Save these settings changes and edit the properties of your Azure SQL MI in the primary site. On this server select Failover Groups and click the “Add Group” button at the top of the blade that opens. Select all the correct information for the secondary instance and the group name and save the settings.
It’ll take a while, but when it is done the map should look something like this (depending on what regions you selected of course). Once you’ve gotten to this point you’ve set up your Azure SQL Managed Instance using TDE with a Customer-managed Key and a Failover group.
You should have a beer at this point, you’ve earned it.
When creating resources and resource groups, the locations in which the resource groups are created rarely get a thought. Resource group locations matter, not when everything is working but when there is a failure at an Azure region.
When you select the location for your resource group, you aren’t limited to putting resources from that location in the resource group. Resources from any Azure region can be placed in an Azure resource group which is stored in any Azure region. When the Azure region that is hosting the resource group fails, no changes can be made to the resources within that resource group, or to the resource group itself.
Firewalls as an Example
Let’s look at an example that I was working on for a client. Production for this client was is North Central US and the Disaster Recovery environment for this client is in South Central US. This client wanted to use Azure Firewall and have that deployed for both their North Central US and South Central US environments. As we were discussing the firewall rules that we were going to put in place we wanted to have a common rule set for outbound rules so that the exact same rules would be in place both for both Azure regions. This meant that we needed to place all the Azure Firewalls in the same resource group (as Azure Firewalls Policies can only inherit rules from another policy, when that policy is stored in the same region the parent policy).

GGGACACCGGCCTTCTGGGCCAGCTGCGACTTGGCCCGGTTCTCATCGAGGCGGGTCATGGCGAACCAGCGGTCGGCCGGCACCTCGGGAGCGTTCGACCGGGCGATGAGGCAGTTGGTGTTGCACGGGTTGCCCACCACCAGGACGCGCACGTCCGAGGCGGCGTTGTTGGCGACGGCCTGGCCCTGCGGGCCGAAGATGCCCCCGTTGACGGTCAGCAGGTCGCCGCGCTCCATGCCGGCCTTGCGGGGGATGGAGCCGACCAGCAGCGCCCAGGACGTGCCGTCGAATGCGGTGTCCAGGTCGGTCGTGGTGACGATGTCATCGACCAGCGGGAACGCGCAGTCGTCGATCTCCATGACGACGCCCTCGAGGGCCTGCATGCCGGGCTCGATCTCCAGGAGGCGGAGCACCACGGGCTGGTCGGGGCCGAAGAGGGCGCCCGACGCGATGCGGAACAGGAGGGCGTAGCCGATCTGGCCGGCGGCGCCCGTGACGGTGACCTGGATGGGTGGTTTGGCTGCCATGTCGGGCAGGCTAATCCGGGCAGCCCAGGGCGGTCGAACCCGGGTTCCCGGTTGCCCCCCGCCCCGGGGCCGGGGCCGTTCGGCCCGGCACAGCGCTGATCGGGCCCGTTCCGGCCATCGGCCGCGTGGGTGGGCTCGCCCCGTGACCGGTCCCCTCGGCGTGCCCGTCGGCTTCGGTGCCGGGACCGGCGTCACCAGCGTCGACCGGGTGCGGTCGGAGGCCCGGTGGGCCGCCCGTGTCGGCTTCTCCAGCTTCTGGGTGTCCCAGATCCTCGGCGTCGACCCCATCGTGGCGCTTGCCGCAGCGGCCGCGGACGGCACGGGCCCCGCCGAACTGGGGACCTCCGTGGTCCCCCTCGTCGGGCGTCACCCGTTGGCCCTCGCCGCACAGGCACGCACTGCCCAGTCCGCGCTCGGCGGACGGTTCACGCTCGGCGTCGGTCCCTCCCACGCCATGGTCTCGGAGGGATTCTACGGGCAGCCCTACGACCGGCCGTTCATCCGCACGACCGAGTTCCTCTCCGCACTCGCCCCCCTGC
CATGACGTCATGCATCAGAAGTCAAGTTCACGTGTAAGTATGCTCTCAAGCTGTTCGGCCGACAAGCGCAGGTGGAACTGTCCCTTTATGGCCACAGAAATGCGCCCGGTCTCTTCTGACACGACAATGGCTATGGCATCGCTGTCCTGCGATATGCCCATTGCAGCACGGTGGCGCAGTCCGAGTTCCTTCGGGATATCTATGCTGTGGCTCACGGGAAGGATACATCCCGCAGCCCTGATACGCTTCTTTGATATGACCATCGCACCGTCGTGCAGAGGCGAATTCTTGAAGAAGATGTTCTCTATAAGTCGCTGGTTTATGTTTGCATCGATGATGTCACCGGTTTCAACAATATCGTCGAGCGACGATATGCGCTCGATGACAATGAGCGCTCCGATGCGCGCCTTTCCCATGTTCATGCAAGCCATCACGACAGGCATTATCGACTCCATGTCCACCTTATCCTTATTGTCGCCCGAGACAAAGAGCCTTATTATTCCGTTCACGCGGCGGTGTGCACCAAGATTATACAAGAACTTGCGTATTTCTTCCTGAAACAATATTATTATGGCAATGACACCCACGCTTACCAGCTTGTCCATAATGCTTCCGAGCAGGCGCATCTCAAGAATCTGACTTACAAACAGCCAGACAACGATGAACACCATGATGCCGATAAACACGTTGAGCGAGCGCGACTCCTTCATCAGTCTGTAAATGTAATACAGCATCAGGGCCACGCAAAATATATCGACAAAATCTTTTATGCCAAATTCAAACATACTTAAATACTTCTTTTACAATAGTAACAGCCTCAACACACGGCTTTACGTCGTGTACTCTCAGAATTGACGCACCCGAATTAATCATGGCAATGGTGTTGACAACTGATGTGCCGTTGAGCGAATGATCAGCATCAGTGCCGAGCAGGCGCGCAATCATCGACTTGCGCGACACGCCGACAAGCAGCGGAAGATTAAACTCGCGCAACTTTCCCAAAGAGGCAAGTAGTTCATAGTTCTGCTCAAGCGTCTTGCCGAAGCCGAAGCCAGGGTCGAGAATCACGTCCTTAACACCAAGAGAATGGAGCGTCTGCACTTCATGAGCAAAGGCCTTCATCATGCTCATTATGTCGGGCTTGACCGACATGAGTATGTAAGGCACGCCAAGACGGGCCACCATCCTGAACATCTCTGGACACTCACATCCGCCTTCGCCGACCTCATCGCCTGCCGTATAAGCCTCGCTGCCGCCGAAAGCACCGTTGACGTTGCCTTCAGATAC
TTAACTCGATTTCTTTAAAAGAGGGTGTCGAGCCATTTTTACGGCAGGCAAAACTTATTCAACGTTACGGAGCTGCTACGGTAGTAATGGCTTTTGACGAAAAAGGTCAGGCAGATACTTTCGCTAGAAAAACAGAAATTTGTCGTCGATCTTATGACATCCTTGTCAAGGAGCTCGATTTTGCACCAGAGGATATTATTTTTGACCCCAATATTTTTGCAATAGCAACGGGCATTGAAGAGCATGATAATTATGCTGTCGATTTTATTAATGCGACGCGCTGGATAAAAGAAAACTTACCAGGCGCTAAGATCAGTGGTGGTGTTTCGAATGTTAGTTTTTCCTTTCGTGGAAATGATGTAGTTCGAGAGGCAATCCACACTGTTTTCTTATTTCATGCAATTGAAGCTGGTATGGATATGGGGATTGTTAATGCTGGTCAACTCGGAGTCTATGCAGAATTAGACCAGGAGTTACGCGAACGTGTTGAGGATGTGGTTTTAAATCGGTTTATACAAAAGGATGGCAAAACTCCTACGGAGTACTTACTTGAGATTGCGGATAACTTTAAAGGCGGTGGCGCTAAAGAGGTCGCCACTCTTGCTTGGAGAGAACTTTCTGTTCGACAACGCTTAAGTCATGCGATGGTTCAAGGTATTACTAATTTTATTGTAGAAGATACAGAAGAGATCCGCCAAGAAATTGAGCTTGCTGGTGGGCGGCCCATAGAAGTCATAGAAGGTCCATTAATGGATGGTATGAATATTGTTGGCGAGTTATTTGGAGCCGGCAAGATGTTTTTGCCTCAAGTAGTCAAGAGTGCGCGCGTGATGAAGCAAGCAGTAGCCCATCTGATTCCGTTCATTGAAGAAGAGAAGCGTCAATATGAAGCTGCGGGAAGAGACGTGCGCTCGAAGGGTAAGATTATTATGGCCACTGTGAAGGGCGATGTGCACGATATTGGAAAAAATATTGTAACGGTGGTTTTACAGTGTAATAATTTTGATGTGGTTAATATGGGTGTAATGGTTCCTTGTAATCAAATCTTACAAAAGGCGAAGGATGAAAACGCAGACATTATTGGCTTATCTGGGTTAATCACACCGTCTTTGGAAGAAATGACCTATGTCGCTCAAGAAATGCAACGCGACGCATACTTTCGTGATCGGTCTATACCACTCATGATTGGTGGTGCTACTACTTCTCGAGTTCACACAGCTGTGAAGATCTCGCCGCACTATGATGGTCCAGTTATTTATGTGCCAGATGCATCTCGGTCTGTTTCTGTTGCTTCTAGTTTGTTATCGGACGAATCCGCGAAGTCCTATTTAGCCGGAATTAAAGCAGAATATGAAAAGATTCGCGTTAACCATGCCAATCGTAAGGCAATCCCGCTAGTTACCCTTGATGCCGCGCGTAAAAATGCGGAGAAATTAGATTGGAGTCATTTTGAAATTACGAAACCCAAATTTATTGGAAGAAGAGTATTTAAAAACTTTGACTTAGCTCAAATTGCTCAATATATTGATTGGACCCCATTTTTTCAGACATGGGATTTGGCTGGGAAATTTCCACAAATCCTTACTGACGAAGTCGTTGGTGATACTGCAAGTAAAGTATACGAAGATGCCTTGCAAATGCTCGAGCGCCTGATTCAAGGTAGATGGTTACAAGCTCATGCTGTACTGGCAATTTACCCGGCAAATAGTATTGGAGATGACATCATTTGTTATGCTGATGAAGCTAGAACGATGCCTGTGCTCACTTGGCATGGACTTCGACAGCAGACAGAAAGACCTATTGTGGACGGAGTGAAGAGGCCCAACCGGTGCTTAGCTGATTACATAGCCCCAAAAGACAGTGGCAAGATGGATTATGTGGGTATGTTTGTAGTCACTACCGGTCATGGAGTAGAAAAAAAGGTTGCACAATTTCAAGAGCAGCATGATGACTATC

This presented a problem. If we stored the resource group and the policies in North Central US and North Central US failed, then we couldn’t edit the Disaster Recovery policy. If we stored the policies and the resource group in South Central US and South Central US failed then we couldn’t edit or change the production firewall policy until our DR site came back up. The same applied to the resource group location. If we put the resource group in North Central US and the policies somewhere else, and production failed, there’s no guarantee that we’d be able to make firewall changes if those changes required being able to update the resource group itself.
What we ended up going in this case was putting the resource group and the Firewall Policies in a third Azure region, US West 2 in this case. This was if North Central US fails we can still edit our Azure Firewall Policies for our Disaster Recovery environment, and if South Central US fails we can still edit our Azure Firewall Policies for our Production environment.